The story of one lame rock band—oh, wait. Wrong Creed.
Normally, this movie wouldn't have enough super powers, space flight, or time travel to get us interested, but it has plenty of Michael B. Jordan. That'll do.
I thought that's what God made pillows for?
Your face? That wasn't made for smiling. Your hands? Not for holding! Research published today says our species has a more violent past than previously thought, to the extent that our ancestors' faces were made to be punched.
Say it ain't so, Spidey! Say it ain't so! Police say 35-year-old Philip Williams was arrested yesterday for punching a woman in Times Square. Why does that concern us? He was dressed as Spider-Man when he did it. Between J. Jonah Jameson and Dan Slott, Spidey's been getting all the bad press he can handle right now. This is the last thing old webhead needs right now.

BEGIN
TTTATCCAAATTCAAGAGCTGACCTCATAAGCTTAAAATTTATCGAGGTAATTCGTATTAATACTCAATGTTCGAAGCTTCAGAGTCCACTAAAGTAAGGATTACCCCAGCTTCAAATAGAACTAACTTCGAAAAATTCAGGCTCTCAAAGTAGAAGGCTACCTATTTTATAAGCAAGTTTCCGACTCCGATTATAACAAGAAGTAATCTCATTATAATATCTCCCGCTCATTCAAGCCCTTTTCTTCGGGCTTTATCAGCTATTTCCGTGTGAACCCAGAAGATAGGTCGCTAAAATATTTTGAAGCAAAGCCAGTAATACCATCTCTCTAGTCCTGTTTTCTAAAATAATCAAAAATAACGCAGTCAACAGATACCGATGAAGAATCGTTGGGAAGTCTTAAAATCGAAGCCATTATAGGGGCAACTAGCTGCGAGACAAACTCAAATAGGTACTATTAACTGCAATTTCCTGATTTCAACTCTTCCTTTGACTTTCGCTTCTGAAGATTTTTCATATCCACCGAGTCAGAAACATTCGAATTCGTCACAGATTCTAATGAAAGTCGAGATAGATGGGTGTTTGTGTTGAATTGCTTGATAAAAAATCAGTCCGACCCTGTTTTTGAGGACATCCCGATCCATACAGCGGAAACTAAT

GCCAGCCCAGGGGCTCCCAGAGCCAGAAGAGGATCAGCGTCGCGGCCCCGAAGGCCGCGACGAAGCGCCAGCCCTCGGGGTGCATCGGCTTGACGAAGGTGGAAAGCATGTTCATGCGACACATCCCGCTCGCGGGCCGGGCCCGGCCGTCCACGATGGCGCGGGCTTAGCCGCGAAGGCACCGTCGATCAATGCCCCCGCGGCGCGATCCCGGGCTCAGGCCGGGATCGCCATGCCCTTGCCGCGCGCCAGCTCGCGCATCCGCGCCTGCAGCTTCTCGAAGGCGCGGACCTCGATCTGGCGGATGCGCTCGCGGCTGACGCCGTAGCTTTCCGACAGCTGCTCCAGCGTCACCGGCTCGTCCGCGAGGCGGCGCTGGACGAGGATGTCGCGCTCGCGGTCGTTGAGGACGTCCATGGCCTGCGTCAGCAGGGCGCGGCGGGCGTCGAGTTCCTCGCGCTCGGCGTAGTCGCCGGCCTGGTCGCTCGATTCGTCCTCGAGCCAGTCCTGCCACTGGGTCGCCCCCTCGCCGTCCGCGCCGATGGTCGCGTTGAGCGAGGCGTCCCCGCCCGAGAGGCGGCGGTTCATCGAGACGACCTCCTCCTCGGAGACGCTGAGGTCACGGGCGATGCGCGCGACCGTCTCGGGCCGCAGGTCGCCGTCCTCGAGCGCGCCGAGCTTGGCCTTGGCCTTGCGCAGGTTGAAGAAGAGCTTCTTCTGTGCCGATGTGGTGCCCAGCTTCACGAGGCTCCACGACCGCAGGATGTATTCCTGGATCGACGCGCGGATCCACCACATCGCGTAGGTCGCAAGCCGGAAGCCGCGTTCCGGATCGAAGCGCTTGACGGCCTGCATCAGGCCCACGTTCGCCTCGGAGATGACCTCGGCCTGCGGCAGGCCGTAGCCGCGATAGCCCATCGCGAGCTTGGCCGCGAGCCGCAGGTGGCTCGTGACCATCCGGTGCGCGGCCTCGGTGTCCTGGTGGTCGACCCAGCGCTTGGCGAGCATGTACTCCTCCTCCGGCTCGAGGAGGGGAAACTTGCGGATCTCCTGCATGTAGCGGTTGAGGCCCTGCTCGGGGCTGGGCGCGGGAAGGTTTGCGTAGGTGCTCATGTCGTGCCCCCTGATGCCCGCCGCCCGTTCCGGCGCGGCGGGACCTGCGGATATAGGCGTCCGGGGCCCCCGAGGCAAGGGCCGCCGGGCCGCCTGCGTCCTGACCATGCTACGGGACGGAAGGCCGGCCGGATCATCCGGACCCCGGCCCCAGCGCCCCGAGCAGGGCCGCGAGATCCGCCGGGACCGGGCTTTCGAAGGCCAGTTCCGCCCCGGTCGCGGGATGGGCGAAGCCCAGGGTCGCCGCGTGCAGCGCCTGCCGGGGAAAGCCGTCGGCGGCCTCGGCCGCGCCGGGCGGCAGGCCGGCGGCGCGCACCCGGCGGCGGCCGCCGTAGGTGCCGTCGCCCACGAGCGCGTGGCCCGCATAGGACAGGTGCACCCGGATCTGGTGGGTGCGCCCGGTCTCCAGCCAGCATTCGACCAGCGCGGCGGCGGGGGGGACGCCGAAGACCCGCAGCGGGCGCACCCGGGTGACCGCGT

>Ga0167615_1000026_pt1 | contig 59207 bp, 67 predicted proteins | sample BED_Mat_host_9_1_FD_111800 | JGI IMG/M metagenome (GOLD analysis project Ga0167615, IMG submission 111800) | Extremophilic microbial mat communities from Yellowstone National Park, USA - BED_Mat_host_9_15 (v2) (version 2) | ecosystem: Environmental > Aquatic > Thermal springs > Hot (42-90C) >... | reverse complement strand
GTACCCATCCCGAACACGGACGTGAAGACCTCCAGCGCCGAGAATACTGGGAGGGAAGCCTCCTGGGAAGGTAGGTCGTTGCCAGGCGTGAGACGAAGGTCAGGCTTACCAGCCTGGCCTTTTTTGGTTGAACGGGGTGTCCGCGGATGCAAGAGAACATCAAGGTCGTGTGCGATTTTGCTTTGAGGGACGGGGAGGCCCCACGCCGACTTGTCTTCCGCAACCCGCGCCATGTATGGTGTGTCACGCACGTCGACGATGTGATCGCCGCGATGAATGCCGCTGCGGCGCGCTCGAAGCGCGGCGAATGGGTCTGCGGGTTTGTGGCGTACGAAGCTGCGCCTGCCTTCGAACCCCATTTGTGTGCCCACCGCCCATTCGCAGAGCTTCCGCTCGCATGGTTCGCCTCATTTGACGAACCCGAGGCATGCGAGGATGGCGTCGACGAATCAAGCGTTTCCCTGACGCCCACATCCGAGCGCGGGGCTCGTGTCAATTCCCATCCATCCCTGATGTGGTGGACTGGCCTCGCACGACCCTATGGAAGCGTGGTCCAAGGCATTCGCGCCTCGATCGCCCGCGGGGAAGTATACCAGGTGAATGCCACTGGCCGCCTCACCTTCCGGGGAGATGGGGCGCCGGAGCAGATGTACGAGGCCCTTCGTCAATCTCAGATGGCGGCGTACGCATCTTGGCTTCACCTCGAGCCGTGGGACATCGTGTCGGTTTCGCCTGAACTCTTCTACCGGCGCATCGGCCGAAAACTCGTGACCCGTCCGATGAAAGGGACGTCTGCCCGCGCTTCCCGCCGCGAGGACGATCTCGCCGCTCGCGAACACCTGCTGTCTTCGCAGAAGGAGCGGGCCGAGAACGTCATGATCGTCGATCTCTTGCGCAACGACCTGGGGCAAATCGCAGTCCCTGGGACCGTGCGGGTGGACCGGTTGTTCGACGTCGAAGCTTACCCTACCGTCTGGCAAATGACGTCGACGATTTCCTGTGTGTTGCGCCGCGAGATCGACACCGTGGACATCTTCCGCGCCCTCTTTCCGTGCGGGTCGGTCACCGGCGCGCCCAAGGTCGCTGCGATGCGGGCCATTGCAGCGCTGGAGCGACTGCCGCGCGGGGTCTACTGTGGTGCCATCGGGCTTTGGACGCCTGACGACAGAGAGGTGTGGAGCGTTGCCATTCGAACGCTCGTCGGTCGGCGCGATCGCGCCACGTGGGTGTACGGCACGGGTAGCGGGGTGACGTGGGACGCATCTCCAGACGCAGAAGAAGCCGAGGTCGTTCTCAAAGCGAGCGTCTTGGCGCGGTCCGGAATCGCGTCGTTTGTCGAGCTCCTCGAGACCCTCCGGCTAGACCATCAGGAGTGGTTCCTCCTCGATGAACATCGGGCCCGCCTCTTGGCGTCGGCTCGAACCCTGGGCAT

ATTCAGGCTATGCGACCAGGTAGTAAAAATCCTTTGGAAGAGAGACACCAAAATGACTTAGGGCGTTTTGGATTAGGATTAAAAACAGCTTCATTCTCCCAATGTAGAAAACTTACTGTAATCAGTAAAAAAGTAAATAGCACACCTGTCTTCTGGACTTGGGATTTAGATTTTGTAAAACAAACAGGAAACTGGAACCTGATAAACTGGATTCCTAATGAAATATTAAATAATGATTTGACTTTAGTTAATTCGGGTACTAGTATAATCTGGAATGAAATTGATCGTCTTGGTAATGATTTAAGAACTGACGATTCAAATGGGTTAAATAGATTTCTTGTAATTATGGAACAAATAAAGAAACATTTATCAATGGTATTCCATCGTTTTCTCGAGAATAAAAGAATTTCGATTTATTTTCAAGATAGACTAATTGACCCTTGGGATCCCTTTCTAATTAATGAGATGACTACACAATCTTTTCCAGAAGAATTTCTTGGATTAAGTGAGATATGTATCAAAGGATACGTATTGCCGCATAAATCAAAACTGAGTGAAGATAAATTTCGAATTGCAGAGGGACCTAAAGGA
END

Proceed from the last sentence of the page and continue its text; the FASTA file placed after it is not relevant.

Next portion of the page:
As humans, one of the things that sets us apart from almost all other species on the planet is our sweet hand design, complete with opposable thumb
that lets us do everything from input the Konami code to conduct a symphony. We're rightly proud of all the classy, technologically savvy things our hand allow us to do, so it's tempting to think that they evolved the way they did to allow us access to these higher pursuits. A new study in the Journal of Experimental Biology, though, suggests that
while our hands may have noble ambitions -- like playing a violin concerto, throwing a prefect spiral, or looking up cat videos on a tablet computer -- the evolution of the appendage was largely shaped by one of its most unpleasant, if historically common, uses -- making a fist and using it to whoop the ever-loving hell out of something.
For years, humans have sought a means to beat the ever loving crap out of each other with no consequences. Sock 'Em Boppers weren't satisfying enough, Rock 'Em Sock 'Em Robots left us wanting. That's why humanity created these boxing robots
that you can ride around inside and punch each other with mechanical fists.